By Paul Gubrud, Columnist
100 years ago, July 21, 1921
• County Commissioners Lay Out New Highway South of Village.
Last spring H. G. Page circulated a petition to have a road laid out running south from Lyden’s corner through Donald and W. H. Cole’s farms, along the Page & Knutson farm and south striking the road that runs east and west past the Baxtevold Church north of Erhard.
The commissioners last week considered this petition and the Fergus Falls Journal has the following to say in regard to it: The county commissioners at their meeting Tuesday acted favorably on a petition for a new road between Pelican Rapids and Erhard.
This road is an important one and will eventually be one of the big roads of the county. It crosses the river a little north of Erhard and runs north into Pelican Rapids, entering the village on Broadway and cutting out the several sharp turns that are necessary in entering from the south by the present road.
75 years ago, July 25, 1946
• Atomic Bomb Test (E.L Peterson Editorial)
The effects of the atomic bomb experience in Bikini Lagoon on July 1 have now been fully measured, and it is evident that they were worse than first reported. The death rays spread for miles from the center of the explosion as has been detected by those who have tried to discover the far-reaching powers of the atom. It surely is an instrument of death which bodes no good to the world.
• Financial Status of Village and School District
The treasures report of School District No.10 reveals that the district has reduced its bonding indebtedness to only $8,000, with some $20,000 on hand. That means all of the debts could be paid if payment of the remaining bonds would be accepted.
The municipality has been out of debt for some years, which gives a pleasant feeling in a measure, but when the village was in debt is was when it was making the greatest progress. We made improvements and we paid our obligations. It appears now that if we ever expect to make more improvements, which are certainly needed, we’ll have to go into debt again. That doesn’t make sense, but it’s true. Let’s go into debt and progress.
• Church Picnic at the Fred Seifert Home
Sunday proved to be a great day for a picnic, and the Scambler Union Church people together with quite a number from the Congregational Church in town enjoyed a get-together at the Fred Seifert farm for an uplifting as well as a social time.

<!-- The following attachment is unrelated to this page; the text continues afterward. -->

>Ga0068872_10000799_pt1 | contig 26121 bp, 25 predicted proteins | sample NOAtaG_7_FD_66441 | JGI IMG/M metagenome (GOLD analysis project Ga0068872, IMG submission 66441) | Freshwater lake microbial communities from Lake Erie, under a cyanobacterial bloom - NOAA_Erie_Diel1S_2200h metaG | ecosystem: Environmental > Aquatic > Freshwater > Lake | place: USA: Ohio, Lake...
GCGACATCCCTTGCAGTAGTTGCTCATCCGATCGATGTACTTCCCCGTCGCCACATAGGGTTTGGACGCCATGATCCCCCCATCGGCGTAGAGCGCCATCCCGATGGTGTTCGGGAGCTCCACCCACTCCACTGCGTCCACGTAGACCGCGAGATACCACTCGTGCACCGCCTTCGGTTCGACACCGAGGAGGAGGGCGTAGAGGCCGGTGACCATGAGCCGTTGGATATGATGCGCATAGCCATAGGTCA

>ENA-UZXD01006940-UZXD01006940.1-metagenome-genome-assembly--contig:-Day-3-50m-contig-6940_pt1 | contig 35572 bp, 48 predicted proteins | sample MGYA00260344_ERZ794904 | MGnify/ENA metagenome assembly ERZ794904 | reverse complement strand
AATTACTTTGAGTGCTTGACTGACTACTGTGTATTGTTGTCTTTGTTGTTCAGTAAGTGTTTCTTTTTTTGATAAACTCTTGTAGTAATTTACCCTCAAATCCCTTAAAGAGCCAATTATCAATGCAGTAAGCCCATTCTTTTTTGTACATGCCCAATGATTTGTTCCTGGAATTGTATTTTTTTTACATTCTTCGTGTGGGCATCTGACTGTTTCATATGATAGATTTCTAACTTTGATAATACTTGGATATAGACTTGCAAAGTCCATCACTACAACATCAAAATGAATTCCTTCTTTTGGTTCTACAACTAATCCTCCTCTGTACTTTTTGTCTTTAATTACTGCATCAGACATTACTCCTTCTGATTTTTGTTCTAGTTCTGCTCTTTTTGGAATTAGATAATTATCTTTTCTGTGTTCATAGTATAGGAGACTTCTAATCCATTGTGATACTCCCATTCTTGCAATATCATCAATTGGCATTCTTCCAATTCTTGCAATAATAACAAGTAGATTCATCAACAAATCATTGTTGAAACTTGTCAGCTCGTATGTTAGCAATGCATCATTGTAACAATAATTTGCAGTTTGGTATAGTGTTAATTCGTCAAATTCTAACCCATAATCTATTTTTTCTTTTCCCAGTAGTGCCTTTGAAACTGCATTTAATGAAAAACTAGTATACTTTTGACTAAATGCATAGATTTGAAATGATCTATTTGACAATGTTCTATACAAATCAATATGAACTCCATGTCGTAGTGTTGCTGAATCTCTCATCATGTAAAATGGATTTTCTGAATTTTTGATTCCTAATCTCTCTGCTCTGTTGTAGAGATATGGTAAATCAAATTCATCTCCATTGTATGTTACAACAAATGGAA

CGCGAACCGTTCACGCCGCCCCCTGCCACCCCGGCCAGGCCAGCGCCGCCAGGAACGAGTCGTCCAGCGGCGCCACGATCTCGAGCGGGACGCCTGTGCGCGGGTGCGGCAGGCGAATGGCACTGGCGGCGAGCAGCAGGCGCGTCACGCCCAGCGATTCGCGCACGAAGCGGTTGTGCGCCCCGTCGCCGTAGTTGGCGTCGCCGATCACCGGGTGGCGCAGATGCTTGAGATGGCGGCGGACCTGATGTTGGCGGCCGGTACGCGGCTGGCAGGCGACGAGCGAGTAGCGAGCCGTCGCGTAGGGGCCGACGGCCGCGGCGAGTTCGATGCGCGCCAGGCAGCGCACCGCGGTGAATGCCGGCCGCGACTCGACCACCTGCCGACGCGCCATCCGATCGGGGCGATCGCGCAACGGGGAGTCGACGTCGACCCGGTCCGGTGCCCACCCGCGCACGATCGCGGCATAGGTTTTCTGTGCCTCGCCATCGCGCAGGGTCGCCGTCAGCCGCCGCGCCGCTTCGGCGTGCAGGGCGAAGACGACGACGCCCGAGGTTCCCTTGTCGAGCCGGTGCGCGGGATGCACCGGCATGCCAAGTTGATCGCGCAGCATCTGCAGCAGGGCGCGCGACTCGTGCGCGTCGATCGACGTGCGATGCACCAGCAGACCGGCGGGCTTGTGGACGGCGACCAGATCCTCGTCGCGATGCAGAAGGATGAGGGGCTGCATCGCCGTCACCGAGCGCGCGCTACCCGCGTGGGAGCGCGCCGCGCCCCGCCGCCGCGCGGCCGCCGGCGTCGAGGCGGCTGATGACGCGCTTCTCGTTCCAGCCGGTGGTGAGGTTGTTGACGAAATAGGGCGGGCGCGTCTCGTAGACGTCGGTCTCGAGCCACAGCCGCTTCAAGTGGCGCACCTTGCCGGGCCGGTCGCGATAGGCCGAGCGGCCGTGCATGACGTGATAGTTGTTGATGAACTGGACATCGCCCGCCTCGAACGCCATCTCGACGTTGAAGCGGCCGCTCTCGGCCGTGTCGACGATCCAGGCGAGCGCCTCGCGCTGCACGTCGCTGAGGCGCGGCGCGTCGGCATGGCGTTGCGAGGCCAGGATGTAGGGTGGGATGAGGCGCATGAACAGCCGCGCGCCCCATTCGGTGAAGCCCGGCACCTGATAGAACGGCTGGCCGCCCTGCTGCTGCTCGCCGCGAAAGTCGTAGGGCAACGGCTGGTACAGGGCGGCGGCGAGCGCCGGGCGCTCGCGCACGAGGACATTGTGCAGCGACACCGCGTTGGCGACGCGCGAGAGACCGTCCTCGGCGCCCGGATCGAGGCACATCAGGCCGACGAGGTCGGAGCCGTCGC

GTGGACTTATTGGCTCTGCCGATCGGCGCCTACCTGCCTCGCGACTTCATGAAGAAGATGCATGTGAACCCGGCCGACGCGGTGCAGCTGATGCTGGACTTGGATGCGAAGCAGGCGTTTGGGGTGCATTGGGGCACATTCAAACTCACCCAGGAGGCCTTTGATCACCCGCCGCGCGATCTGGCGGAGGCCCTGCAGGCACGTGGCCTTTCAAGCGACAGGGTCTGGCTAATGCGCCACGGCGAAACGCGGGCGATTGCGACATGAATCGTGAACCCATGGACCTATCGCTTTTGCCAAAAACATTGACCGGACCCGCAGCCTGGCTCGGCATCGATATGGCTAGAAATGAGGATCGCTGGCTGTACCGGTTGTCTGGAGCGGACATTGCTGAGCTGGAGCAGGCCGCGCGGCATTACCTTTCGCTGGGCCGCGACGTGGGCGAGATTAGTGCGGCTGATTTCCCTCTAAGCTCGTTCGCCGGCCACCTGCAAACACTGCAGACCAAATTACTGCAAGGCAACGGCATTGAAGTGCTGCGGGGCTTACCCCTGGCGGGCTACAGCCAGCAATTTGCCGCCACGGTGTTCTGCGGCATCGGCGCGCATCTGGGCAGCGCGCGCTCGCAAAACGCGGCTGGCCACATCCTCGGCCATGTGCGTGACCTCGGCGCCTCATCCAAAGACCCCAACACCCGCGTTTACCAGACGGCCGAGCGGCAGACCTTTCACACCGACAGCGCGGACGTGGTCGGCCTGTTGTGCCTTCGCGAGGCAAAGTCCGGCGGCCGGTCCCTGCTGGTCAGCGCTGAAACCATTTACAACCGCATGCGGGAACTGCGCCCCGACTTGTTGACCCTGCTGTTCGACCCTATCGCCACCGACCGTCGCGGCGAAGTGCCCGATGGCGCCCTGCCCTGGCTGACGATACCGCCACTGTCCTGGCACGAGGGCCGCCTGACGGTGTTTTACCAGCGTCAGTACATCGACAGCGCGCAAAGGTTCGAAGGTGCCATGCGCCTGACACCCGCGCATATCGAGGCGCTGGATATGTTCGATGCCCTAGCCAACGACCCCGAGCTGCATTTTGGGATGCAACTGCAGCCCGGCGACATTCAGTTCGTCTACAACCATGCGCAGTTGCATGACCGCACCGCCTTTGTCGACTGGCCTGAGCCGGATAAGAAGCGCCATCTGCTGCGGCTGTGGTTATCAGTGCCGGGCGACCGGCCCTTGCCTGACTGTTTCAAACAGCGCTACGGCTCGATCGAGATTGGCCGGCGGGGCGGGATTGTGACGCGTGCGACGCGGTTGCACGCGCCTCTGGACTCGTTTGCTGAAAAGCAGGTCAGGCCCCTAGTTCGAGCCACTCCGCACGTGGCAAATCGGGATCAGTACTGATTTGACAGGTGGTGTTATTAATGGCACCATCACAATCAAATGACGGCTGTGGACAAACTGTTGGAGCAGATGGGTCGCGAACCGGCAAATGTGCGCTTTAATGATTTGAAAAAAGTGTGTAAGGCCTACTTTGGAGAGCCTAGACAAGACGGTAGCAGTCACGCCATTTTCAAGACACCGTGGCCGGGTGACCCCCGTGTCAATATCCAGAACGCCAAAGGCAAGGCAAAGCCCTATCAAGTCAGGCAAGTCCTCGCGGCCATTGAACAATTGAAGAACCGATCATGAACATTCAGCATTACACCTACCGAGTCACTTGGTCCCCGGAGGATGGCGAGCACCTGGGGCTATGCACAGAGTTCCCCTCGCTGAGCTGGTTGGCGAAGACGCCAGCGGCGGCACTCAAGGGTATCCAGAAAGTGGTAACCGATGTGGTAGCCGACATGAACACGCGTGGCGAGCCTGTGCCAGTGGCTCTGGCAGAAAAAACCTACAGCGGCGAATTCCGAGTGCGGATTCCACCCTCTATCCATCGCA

The Seifert farm is a beautiful place bordering on Lake Lizzie, and all who attended were inspired and renewed in the spirit by the pleasant gathering.
50 years ago, July 22, 1971
• $800 Taken From Pelican Hardware
About $800 in cash and checks was taken from the Pelican Hardware store earlier this month, according to Arnold Nord, who owns the store together with his brother Harold (Bud) Nord.
Nord said that he had prepared a deposit and left it in his office, which was formerly the vault of the Simonson building. Someone apparently entered the office during store hours and walked out with the money.
Nord said that he is not sure of the exact amount taken since the deposit slips were also missing. He asks that anyone who should find the deposit slips with adding machine tape attached to please return them to the store.
• West Central Work Costing $100,000
Remodeling work for “people’s projects” at West Central Turkeys will cost in excess of $100,000, manager Howard Carlson said this week. The work is well underway at the plant.
Carlson said the term “people projects” to emphasize that the new facilities will be for the comfort and convenience of the employees of the plant. Included are a large new cafeteria, kitchen, restroom facilities, laboratory, personnel office, and general offices.
25 years ago, July 17, 1996
• Ruffled Feathers Soothed; Rumors Mixed by Turkey Farmers at Maplewood Meeting
Rumors about huge corporate turkey farms taking over Maplewood Township prompted area residents to fill the town hall Thursday evening.
A large farm will likely be constructed on 40 acres in the township, but developers Richard Gilbert and Donald Fondrick nixed most of the rumors during their presentation at the town board meeting.
The two presented their research about turkey farming and answered questions from area residents.
Contrary to rumor, they have plans to build on only one site at this time. A brooding barn and four growing/finishing barns will house 288,000 turkeys per year, with six flocks raised each year. They project to produce 9,300,000 pounds of turkey per year.
Both men are from the Twin Cities, but Fondrick owns property on Dead Lake and Gilbert on Lake Lida.
• Parades, Contests, Food Highlight Turkey Festival
Traditional Turkey Festival events are scheduled Friday and Saturday in Pelican Rapids as our events ensure there’s entertainment and activities for all ages.
New this year are the revamped “turkey” races Friday at 7 PM on West Mill Street. Instead of using live birds, this year’s turkeys are humans… or the contraptions the three-person teams maneuver through the obstacle course.
“The obstacle course is being constructed as we speak,” said Marlys Johnson on Monday. She says teams must register by noon Thursday.